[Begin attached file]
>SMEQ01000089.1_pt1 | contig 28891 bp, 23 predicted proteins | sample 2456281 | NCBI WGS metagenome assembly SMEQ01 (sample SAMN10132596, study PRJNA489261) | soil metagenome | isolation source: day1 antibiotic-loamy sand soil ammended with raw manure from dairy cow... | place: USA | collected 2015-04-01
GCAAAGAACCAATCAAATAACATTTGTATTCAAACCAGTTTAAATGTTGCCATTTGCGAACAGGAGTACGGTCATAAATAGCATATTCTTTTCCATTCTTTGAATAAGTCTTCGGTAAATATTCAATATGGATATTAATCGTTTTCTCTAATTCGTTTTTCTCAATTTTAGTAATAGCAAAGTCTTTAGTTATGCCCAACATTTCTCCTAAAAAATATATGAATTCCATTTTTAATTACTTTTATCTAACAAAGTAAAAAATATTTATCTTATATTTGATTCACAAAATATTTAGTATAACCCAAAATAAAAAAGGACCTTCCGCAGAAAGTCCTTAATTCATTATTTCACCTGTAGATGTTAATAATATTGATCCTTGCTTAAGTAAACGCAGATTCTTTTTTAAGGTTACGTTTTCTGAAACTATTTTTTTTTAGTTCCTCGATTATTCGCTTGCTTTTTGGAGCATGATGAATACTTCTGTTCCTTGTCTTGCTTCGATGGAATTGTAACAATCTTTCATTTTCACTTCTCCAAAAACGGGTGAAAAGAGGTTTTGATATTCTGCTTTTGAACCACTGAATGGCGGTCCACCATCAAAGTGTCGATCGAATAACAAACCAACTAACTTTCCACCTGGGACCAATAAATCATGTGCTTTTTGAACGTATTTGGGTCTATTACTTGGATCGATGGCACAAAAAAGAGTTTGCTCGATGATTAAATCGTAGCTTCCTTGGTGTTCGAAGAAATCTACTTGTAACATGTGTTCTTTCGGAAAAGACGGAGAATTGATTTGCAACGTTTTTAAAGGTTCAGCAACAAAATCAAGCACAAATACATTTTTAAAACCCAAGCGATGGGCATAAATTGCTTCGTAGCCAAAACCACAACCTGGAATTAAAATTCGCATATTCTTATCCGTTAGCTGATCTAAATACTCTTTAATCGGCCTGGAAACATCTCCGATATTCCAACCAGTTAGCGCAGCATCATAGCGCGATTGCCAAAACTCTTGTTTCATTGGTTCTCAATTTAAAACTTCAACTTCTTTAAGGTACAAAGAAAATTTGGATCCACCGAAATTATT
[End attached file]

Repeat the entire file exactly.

>SMEQ01000089.1_pt1 | contig 28891 bp, 23 predicted proteins | sample 2456281 | NCBI WGS metagenome assembly SMEQ01 (sample SAMN10132596, study PRJNA489261) | soil metagenome | isolation source: day1 antibiotic-loamy sand soil ammended with raw manure from dairy cow... | place: USA | collected 2015-04-01
GCAAAGAACCAATCAAATAACATTTGTATTCAAACCAGTTTAAATGTTGCCATTTGCGAACAGGAGTACGGTCATAAATAGCATATTCTTTTCCATTCTTTGAATAAGTCTTCGGTAAATATTCAATATGGATATTAATCGTTTTCTCTAATTCGTTTTTCTCAATTTTAGTAATAGCAAAGTCTTTAGTTATGCCCAACATTTCTCCTAAAAAATATATGAATTCCATTTTTAATTACTTTTATCTAACAAAGTAAAAAATATTTATCTTATATTTGATTCACAAAATATTTAGTATAACCCAAAATAAAAAAGGACCTTCCGCAGAAAGTCCTTAATTCATTATTTCACCTGTAGATGTTAATAATATTGATCCTTGCTTAAGTAAACGCAGATTCTTTTTTAAGGTTACGTTTTCTGAAACTATTTTTTTTTAGTTCCTCGATTATTCGCTTGCTTTTTGGAGCATGATGAATACTTCTGTTCCTTGTCTTGCTTCGATGGAATTGTAACAATCTTTCATTTTCACTTCTCCAAAAACGGGTGAAAAGAGGTTTTGATATTCTGCTTTTGAACCACTGAATGGCGGTCCACCATCAAAGTGTCGATCGAATAACAAACCAACTAACTTTCCACCTGGGACCAATAAATCATGTGCTTTTTGAACGTATTTGGGTCTATTACTTGGATCGATGGCACAAAAAAGAGTTTGCTCGATGATTAAATCGTAGCTTCCTTGGTGTTCGAAGAAATCTACTTGTAACATGTGTTCTTTCGGAAAAGACGGAGAATTGATTTGCAACGTTTTTAAAGGTTCAGCAACAAAATCAAGCACAAATACATTTTTAAAACCCAAGCGATGGGCATAAATTGCTTCGTAGCCAAAACCACAACCTGGAATTAAAATTCGCATATTCTTATCCGTTAGCTGATCTAAATACTCTTTAATCGGCCTGGAAACATCTCCGATATTCCAACCAGTTAGCGCAGCATCATAGCGCGATTGCCAAAACTCTTGTTTCATTGGTTCTCAATTTAAAACTTCAACTTCTTTAAGGTACAAAGAAAATTTGGATCCACCGAAATTATT